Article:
H. Campbell Perry – The First President, Sligo Chamber of Commerce
On this Week in 1935
H. Campbell Perry
The First President, Sligo Chamber of Commerce
Harper Campbell Perry was the First President of Sligo Chamber. His appointment as President came at the meeting held on the 29th of December 1922 in the Café Cairo, Wine Street, for the purpose of inaugurating a Chamber of Commerce in Sligo. Initially appointed for the year ending the 31st of December 1923, Harper Campbell Perry would go on to serve as President until 1935 when he died while still in office. Over that period, he guided Sligo Chamber of Commerce in its formative years, in challenging times which paralleled the beginnings of the Irish Free State.
So, who was Harper Campbell Perry? What was the Sligo Campbell dynasty of which he was the last prominent business merchant? What were his achievements that led to his being the sole nominee appointed unanimously by the traders and business captains of Sligo to be the inaugural leader and First President of Sligo Chamber of Commerce?
Born in 1866, Harper Campbell Perry, or H. Campbell Perry as he always signed his name, was the son of Mr. Arthur Perry of Cedar Hill, Roscrea and Shrewsbury Road, Dublin. His mother, Mary, was a daughter of Harper Campbell, the founder of the Campbell firm, the pre-eminent business in Sligo in the late 19th and early 20th century, and who lived at the residence known as The Hermitage, (now part of Sligo Grammar School), on the Mall.
The Campbells were one of several Protestant merchant families from Ulster who settled in Sligo in the early to mid-19th century. Having served his apprenticeship in the Campbell family business in Belfast, Harper Campbell senior moved to Sligo in 1844. He became one of the leading merchant princes in Sligo, with his firm Harper Campbell being one of the largest provision merchants in the Northwest and with business interests extending into the importation of corn, flax and coal.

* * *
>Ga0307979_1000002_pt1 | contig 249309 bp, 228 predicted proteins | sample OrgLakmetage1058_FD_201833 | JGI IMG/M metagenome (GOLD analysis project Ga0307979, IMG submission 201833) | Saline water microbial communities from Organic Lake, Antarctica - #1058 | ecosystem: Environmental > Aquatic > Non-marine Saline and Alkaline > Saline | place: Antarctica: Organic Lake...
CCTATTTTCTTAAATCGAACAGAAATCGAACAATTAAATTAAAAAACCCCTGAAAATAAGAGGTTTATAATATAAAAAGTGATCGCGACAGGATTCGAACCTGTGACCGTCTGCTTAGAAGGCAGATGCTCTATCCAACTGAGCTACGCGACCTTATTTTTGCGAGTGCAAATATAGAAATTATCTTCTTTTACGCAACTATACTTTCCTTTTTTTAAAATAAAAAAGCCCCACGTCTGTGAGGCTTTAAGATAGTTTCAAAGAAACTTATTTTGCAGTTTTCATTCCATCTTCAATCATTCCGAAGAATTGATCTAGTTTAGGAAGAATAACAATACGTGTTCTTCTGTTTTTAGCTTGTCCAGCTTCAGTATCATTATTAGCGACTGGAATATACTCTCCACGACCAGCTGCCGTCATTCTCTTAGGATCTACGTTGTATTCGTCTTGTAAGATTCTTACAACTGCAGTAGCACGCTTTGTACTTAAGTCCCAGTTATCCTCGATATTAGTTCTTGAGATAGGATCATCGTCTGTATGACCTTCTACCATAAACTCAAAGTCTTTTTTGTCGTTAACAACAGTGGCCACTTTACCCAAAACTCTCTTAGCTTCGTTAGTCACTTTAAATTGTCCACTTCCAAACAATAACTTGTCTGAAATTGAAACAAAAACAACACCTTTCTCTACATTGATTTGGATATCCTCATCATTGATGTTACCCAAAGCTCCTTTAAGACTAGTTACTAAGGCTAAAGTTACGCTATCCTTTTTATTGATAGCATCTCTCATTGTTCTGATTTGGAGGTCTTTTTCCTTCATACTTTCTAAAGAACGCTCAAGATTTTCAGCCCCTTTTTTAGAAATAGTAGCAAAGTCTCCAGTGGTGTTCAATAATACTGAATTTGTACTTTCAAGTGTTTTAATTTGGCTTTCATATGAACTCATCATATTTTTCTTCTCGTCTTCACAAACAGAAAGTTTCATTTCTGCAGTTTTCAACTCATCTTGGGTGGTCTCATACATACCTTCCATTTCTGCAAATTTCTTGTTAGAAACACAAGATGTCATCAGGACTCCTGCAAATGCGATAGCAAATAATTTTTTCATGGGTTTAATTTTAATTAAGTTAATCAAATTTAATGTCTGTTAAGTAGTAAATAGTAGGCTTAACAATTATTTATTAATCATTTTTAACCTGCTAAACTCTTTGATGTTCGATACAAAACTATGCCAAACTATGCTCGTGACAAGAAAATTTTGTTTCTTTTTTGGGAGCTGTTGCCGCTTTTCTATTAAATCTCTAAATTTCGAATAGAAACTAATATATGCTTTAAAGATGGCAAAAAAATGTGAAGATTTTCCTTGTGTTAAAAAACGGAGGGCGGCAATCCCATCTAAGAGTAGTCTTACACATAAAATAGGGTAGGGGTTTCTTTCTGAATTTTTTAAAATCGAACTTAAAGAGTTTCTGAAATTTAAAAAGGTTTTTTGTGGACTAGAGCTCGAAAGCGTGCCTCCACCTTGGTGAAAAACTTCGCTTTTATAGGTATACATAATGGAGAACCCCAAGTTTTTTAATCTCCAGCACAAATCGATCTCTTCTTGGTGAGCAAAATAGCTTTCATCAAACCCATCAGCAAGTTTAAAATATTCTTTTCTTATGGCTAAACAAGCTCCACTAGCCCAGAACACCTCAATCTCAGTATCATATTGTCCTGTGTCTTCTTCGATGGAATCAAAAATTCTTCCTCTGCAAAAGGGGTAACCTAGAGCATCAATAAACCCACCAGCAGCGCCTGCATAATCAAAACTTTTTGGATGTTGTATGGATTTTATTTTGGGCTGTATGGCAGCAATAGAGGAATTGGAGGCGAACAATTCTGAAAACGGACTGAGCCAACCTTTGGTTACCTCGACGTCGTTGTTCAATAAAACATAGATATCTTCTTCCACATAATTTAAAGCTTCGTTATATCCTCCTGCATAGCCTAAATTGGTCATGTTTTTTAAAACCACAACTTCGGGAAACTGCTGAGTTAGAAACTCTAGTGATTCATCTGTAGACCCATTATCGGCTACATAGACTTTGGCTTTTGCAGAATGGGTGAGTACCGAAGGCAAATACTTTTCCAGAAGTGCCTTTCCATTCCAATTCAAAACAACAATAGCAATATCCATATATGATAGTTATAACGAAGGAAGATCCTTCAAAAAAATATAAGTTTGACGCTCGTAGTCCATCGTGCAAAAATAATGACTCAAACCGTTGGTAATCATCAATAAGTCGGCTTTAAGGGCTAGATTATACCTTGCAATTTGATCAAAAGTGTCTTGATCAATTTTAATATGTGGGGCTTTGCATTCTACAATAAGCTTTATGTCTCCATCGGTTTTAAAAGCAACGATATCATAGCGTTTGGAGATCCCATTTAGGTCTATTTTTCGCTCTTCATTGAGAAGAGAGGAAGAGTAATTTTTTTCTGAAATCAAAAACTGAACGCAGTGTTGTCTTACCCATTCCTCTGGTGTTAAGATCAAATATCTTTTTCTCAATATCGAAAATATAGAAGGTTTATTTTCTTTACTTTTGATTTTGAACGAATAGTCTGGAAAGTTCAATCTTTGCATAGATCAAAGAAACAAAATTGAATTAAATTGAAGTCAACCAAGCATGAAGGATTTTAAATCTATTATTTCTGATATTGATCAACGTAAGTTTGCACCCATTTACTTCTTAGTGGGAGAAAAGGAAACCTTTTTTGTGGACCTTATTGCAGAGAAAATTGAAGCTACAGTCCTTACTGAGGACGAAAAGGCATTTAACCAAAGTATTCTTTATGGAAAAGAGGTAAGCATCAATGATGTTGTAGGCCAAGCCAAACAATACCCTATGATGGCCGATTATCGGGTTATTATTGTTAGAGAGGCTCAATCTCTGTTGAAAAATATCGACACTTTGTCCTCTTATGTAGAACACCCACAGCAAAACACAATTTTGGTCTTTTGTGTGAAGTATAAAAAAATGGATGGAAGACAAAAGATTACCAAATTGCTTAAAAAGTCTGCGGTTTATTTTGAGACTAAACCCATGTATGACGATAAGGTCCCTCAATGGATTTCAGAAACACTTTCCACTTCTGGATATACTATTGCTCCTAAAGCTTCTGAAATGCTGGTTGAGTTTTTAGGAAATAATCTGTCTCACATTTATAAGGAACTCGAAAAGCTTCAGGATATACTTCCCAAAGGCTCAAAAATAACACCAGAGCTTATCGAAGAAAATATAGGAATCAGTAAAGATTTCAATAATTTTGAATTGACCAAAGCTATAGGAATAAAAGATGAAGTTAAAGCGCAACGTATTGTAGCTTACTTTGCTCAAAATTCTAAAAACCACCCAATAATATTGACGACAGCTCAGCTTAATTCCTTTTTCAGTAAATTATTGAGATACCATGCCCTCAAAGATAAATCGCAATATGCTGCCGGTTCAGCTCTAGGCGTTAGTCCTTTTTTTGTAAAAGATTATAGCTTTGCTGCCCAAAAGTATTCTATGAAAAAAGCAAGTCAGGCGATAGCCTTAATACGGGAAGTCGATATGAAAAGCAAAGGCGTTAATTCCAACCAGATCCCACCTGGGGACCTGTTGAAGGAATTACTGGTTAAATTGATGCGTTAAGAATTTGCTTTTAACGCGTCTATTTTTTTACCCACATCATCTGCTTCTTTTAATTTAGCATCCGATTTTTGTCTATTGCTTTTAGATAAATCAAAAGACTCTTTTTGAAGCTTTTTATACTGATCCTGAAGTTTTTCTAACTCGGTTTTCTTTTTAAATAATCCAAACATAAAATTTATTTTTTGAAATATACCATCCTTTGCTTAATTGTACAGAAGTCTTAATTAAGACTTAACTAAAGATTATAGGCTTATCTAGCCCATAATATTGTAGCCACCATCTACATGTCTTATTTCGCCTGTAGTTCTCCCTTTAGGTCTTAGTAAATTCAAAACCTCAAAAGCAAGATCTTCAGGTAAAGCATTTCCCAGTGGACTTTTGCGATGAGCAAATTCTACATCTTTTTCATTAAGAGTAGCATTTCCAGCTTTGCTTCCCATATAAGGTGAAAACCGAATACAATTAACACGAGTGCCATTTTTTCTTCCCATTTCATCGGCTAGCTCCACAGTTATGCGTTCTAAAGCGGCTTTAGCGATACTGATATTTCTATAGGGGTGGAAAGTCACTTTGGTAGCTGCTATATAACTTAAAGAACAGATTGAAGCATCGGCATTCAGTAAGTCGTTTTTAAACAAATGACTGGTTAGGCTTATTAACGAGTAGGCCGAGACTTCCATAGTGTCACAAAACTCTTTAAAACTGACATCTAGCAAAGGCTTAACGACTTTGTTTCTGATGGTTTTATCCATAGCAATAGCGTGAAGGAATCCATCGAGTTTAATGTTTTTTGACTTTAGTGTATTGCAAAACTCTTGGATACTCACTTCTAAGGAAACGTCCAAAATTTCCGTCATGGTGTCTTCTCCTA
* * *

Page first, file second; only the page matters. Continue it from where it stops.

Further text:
He was succeeded as Chairman in the business by his eldest son, Colonel James Campbell D.L., under whose stewardship the company continued to flourish. In the early 1900s, Harper Campbell Ltd., was listed in trade directories as “Flour, Grain & Coal Importers and Maize Millers” and had stores and offices at Adelaide Street, Georges Street, Knox Street and Lynns Place as well as mills at the Quays.
Educated at Parsonstown (now Birr) Preparatory School, records show that in 1884, Harper Campbell Perry was presented with a Special Prize by the Earl of Rosse for Exemplary Due Diligence having placed first in the school examination. That early promise shown at Preparatory School would be realised in the career that followed. It was four years later in 1888 that he joined the firm of Harper Campbell, founded by his grandfather, and moved to Sligo. His early years in Sligo were spent learning the functions of the family business under the direction of his uncle, Colonel James Campbell, becoming its first Secretary in the early 1890s on the conversion of the firm to a Limited Company. Aside from his business interests, Harper Campbell Perry was also instrumental, along with his uncle in the formation of The County Sligo Golf Club at Rosses Point.
In 1894, his uncle conceived the idea of forming a club and acquired the lease of a certain portion of the area known as the Greenlands from the Middleton family for that purpose. The first meeting for the formation of the golf club was held in the Sligo Courthouse on the 18th of October 1894. A committee was formed, the principal members of which were Senator Arthur Jackson, Colonel Campbell who was subsequently elected the first Captain of the club, and his nephew, Harper Campbell Perry, who was the first Secretary to run the club. The Sligo Champion in its centenary issue of the 7th of November 1936 recorded that “Mr. Perry will be well remembered for his long period in the role of Honorary Secretary. His close attention to these duties, and his ungrudging advice and assistance at all times proved invaluable in promoting the welfare of the Club”. He would later become President of County Sligo Golf Club in 1924, following on from his uncle, Colonel James Campbell, who died suddenly in September that year.